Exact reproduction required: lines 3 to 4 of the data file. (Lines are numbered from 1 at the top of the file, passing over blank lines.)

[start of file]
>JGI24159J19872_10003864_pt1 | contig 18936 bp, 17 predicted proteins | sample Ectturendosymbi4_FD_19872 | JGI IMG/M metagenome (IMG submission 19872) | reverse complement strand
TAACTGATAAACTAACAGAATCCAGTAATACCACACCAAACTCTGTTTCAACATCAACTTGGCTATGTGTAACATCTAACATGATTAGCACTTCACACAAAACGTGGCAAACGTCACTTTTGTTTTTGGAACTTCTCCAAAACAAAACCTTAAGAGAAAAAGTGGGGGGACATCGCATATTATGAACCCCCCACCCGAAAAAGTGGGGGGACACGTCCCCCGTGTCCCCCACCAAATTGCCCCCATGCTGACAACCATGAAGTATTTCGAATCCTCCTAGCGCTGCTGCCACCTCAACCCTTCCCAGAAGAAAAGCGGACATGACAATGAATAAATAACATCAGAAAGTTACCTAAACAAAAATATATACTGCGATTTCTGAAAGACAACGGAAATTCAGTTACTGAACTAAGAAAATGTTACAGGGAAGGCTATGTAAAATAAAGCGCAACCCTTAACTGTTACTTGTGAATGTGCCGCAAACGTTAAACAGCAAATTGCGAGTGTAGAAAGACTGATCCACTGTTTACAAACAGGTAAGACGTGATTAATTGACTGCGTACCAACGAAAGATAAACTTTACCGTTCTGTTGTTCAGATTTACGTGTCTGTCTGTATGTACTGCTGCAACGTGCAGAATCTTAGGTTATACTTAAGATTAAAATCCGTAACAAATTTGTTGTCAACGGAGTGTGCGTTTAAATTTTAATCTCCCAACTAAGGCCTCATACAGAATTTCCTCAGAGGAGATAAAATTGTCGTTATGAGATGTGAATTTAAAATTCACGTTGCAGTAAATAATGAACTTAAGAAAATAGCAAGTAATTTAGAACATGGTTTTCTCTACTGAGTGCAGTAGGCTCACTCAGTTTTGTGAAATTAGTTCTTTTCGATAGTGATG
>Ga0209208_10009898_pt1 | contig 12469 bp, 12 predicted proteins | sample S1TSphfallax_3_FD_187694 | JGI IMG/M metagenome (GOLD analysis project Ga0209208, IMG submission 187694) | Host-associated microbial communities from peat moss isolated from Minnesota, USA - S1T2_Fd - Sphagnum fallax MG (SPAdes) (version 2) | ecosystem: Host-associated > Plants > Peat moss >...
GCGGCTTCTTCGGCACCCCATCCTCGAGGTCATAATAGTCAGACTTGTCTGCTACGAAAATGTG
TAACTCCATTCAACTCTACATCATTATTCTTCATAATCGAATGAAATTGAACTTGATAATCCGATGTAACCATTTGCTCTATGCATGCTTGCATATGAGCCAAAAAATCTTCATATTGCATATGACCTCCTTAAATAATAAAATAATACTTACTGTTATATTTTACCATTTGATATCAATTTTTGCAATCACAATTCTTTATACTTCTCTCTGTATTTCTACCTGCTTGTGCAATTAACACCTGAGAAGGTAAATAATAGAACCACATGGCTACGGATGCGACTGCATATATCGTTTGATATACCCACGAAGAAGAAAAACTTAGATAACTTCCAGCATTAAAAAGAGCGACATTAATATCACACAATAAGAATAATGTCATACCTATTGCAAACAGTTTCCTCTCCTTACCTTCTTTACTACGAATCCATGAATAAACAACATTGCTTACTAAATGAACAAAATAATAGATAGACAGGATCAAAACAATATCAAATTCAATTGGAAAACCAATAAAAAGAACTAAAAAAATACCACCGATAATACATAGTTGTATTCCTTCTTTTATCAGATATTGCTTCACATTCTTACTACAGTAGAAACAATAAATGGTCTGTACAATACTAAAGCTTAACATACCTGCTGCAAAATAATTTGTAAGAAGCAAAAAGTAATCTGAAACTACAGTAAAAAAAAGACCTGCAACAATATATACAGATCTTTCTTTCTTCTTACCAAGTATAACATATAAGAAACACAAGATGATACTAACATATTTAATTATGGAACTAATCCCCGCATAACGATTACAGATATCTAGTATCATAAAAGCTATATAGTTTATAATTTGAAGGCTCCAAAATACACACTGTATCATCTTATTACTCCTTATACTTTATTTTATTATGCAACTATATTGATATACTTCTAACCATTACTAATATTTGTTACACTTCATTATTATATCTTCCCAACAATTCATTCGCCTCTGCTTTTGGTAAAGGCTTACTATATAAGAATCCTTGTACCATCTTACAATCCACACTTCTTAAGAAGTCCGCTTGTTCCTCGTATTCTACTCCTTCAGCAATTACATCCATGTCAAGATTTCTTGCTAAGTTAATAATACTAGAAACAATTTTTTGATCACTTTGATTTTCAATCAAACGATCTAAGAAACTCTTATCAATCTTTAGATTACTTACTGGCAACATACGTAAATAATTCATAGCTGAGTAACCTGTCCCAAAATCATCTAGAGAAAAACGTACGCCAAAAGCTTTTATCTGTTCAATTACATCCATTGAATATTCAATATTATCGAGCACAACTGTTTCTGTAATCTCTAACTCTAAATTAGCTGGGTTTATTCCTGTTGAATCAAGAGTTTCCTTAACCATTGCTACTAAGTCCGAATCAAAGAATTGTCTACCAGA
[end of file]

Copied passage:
>Ga0209208_10009898_pt1 | contig 12469 bp, 12 predicted proteins | sample S1TSphfallax_3_FD_187694 | JGI IMG/M metagenome (GOLD analysis project Ga0209208, IMG submission 187694) | Host-associated microbial communities from peat moss isolated from Minnesota, USA - S1T2_Fd - Sphagnum fallax MG (SPAdes) (version 2) | ecosystem: Host-associated > Plants > Peat moss >...
GCGGCTTCTTCGGCACCCCATCCTCGAGGTCATAATAGTCAGACTTGTCTGCTACGAAAATGTG